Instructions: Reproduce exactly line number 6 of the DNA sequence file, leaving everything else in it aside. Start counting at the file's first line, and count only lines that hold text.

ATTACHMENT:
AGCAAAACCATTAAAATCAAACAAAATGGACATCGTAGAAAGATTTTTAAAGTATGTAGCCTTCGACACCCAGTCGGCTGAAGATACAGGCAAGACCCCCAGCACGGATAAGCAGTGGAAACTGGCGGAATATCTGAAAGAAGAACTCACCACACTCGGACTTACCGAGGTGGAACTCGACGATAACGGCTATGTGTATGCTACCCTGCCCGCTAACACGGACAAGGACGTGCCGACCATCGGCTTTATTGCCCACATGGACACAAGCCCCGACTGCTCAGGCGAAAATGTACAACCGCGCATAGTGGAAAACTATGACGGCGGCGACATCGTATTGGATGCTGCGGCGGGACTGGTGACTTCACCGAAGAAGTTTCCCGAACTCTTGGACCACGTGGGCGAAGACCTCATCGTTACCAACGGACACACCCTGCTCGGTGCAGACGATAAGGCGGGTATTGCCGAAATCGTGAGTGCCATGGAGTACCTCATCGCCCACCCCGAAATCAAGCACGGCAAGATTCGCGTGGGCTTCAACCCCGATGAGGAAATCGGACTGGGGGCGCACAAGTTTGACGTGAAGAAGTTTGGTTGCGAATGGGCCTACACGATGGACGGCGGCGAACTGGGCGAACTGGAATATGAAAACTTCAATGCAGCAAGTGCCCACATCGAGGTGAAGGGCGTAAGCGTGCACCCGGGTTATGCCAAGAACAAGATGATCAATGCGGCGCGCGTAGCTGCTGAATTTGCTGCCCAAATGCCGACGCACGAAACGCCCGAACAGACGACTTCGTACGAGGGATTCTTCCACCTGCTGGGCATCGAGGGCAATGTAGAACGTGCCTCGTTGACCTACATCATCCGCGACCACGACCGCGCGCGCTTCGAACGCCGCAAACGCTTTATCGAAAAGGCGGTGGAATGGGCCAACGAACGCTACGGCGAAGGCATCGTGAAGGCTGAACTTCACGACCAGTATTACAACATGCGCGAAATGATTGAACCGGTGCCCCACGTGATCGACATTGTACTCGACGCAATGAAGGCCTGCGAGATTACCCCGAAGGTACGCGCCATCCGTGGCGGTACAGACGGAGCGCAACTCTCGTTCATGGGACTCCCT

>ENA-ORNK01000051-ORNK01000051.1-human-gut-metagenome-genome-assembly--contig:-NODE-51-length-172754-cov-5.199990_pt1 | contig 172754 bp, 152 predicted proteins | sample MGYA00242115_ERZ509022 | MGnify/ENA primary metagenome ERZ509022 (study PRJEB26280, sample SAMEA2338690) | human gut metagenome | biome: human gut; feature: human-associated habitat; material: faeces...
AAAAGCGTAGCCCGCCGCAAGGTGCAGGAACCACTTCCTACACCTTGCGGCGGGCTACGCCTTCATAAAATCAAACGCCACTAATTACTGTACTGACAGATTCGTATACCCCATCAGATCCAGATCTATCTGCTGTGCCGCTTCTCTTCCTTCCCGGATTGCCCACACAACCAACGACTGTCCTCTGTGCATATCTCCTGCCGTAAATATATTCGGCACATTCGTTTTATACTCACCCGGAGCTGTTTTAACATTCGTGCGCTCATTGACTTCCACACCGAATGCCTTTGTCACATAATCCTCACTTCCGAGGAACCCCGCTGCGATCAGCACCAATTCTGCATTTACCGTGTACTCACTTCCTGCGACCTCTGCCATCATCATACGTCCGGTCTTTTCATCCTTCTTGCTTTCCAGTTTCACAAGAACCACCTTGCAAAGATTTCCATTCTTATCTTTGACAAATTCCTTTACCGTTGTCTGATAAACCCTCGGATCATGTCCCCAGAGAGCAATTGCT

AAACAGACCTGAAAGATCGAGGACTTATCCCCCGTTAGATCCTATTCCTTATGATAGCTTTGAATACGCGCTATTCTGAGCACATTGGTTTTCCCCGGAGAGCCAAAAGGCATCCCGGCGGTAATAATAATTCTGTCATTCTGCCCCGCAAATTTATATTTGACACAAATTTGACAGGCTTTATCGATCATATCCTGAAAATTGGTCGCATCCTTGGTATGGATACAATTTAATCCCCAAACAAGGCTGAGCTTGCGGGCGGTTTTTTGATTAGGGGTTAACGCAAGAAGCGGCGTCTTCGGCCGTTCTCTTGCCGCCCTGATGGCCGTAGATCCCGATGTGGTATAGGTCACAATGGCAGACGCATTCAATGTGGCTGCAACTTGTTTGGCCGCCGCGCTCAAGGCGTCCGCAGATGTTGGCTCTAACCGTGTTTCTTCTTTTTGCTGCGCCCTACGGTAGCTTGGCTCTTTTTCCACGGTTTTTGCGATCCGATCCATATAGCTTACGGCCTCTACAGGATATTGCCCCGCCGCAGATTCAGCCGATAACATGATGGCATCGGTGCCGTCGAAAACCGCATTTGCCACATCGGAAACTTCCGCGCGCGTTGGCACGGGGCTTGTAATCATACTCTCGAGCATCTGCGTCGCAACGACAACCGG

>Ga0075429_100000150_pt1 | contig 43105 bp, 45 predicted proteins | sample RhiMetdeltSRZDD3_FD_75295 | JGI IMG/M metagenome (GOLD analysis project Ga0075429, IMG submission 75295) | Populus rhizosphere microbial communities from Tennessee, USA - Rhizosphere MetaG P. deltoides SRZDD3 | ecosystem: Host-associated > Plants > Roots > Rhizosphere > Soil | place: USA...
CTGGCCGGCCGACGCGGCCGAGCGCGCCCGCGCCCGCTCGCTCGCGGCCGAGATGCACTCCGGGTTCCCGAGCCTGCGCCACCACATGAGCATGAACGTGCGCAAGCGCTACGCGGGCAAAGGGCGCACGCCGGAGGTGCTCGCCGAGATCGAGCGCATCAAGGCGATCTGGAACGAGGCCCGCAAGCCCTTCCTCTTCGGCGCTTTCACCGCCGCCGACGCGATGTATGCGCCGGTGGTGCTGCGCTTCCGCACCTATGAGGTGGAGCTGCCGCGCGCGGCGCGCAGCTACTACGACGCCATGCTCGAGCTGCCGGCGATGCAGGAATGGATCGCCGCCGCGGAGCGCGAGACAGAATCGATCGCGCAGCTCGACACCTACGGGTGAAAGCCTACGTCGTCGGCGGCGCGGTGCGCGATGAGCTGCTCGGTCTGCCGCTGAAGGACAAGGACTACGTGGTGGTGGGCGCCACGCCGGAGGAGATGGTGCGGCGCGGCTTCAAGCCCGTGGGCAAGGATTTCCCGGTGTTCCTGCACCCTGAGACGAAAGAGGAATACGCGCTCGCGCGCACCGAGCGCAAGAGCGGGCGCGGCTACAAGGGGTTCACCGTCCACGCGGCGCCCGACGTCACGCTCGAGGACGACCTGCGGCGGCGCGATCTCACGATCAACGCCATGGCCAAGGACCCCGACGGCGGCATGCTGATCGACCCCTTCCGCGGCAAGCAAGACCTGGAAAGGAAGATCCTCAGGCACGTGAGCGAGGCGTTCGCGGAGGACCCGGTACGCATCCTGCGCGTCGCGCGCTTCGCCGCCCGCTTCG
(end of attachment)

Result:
CTGGCCGGCCGACGCGGCCGAGCGCGCCCGCGCCCGCTCGCTCGCGGCCGAGATGCACTCCGGGTTCCCGAGCCTGCGCCACCACATGAGCATGAACGTGCGCAAGCGCTACGCGGGCAAAGGGCGCACGCCGGAGGTGCTCGCCGAGATCGAGCGCATCAAGGCGATCTGGAACGAGGCCCGCAAGCCCTTCCTCTTCGGCGCTTTCACCGCCGCCGACGCGATGTATGCGCCGGTGGTGCTGCGCTTCCGCACCTATGAGGTGGAGCTGCCGCGCGCGGCGCGCAGCTACTACGACGCCATGCTCGAGCTGCCGGCGATGCAGGAATGGATCGCCGCCGCGGAGCGCGAGACAGAATCGATCGCGCAGCTCGACACCTACGGGTGAAAGCCTACGTCGTCGGCGGCGCGGTGCGCGATGAGCTGCTCGGTCTGCCGCTGAAGGACAAGGACTACGTGGTGGTGGGCGCCACGCCGGAGGAGATGGTGCGGCGCGGCTTCAAGCCCGTGGGCAAGGATTTCCCGGTGTTCCTGCACCCTGAGACGAAAGAGGAATACGCGCTCGCGCGCACCGAGCGCAAGAGCGGGCGCGGCTACAAGGGGTTCACCGTCCACGCGGCGCCCGACGTCACGCTCGAGGACGACCTGCGGCGGCGCGATCTCACGATCAACGCCATGGCCAAGGACCCCGACGGCGGCATGCTGATCGACCCCTTCCGCGGCAAGCAAGACCTGGAAAGGAAGATCCTCAGGCACGTGAGCGAGGCGTTCGCGGAGGACCCGGTACGCATCCTGCGCGTCGCGCGCTTCGCCGCCCGCTTCG